This article originally appeared in The Bar Examiner print edition, December 2015 (Vol. 84, No. 4), pp. 31–36.
By Linda Albert“Don’t get help, because someone will find out and it will have a negative impact.” This message is one that Lawyer Assistance Programs (LAPs), law schools, bar admission agencies and bar examiners, lawyer regulation agencies, courts, and all parts of the legal profession need to join forces to alter. Early identification of mental health challenges or substance abuse problems, early response, and timely treatment universally produce better outcomes. Until recently there has been limited and dated research on the rates of substance abuse and mental health problems within the legal profession. Previous research cites substance abuse prevalence at twice that of the general population and prevalence of depression at two to three times that of the general population.1 Current research reveals even higher percentages of substance abuse and mental health concerns.2 Encouraging individuals at all stages of their legal education and professional lives to keep a focus on health and wellness is imperative; equally important is communicating that experiencing a problem is indicative of being human and therefore worthy of addressing in a proactive manner. An LAP is an excellent resource for learning how to maintain health and wellness and how to address and remediate a problem.
The Origins of Lawyer Assistance Programs
The first LAPs were established in the mid-1980s. These early programs focused on helping lawyers who were struggling with substance abuse and dependence, primarily alcoholism. Groups of lawyers, many of whom were in recovery themselves, volunteered to assist their colleagues in establishing recovery and stabilization. The dedication of these volunteers was an invaluable resource for lawyers and their families. Since the 1980s LAPs have grown in sophistication and size, and in their use of technology to offer services. They differ in size, organizational type, clients served, and services offered. Organizationally, LAPs are often housed within bar associations or are court-related agencies, but some are independent not-for-profit organizations. What they all share is a dedication to helping lawyers and the profession.
Initially, LAPs focused on practicing lawyers suffering from addiction. Later, many LAPs expanded to provide confidential assistance to all lawyers, judges, law students, and their families. LAPs now provide assistance not only with substance abuse problems but also with process addictions like gambling and sex addiction, mental health challenges, physical illnesses such as cancer and diabetes, and other stressors that negatively impact the quality of life and the practice of law. LAPs are designed to help their clients build on their strengths, to provide support, and to direct legal professionals to services that promote physical, mental, and emotional health.
In 1988 the American Bar Association created the Commission on Impaired Attorneys, later renamed as the Commission on Lawyer Assistance Programs (CoLAP), whose charge is “to educate the legal profession concerning alcoholism, chemical dependencies, stress, depression and other emotional health issues, and assist and support all bar associations and lawyer assistance programs in developing and maintaining methods of providing effective solutions for recovery.”3 Its goal is to ensure that every judge, lawyer, and law student has access to support and assistance so that they are able to recover, families are preserved, and clients and members of the public are protected.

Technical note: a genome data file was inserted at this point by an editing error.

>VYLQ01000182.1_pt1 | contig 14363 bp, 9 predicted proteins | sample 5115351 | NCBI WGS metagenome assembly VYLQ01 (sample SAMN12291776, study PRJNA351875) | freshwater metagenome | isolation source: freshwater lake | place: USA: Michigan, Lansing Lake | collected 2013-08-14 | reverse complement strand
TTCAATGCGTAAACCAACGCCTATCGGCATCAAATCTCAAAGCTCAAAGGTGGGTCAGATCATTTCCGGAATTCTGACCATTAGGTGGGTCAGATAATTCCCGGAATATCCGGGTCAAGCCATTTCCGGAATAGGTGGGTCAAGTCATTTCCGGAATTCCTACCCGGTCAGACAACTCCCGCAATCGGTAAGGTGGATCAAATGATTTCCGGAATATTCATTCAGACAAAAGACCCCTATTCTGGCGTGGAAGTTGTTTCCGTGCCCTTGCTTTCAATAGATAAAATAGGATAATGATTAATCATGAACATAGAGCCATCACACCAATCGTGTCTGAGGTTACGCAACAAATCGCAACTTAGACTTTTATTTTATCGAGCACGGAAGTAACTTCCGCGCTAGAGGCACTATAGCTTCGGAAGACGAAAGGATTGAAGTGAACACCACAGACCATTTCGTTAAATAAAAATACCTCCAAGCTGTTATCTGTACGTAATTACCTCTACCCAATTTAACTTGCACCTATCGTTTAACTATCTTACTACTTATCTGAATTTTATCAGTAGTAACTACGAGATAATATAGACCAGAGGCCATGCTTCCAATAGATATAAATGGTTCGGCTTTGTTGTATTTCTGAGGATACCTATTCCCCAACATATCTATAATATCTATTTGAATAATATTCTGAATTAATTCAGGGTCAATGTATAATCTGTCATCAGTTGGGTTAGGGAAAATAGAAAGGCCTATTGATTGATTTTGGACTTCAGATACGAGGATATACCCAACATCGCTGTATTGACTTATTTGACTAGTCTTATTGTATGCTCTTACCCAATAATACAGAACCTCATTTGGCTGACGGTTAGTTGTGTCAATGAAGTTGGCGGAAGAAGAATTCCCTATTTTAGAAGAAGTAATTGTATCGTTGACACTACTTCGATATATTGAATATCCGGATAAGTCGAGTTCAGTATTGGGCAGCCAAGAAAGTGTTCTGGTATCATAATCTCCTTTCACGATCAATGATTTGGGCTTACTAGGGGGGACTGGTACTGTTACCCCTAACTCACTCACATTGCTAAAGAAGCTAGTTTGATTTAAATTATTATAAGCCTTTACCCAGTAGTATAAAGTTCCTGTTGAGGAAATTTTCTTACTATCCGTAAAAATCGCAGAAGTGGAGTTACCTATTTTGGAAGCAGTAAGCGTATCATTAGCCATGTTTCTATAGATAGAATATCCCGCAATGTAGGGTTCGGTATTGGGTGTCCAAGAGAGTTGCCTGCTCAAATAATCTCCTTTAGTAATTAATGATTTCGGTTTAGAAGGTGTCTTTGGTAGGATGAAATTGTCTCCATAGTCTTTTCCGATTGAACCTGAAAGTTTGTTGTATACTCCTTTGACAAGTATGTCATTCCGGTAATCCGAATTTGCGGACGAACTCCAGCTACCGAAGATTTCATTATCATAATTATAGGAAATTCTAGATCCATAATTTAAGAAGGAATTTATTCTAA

How Do Lawyer Assistance Programs Help?
Screening, Evaluation, Counseling, and Referral
LAPs get self-referrals, as well as referrals from law school faculty, mental health agencies, and families. In addition to helping those seeking support for themselves, an LAP offers a first stop for any person concerned about the health or well-being of a law student or legal professional. Many programs provide a place where a legal professional or the professional’s family can call or visit for a free, confidential consultation. Many LAPs provide 24-hour phone access to staff or credentialed hotline personnel. Programs are typically staffed by licensed professionals such as lawyers and clinicians who specialize in helping legal professionals determine the best steps to take to meet the challenges they face. Following a screening or evaluation, a staff member will work with the client to assist him or her in connecting with appropriate resources. Some LAPs provide short-term counseling and ongoing support and guidance.
LAPs often have trained volunteers who serve as peer assistants, monitors, or mentors. Volunteers are typically lawyers or judges who have experience or special training in mental health or substance abuse challenges. Peer support is often the core of an LAP and reflects the “lawyers helping lawyers” philosophy that started the programs. Many programs have expanded to include a judicial component with judges helping judges. LAP volunteers are in a unique position to offer support to their colleagues and law students because they know the challenges of negotiating law school, lawyering, and judging. Volunteers who are successfully managing their own recovery from substance abuse, mental illness, or physical illness offer particularly powerful support.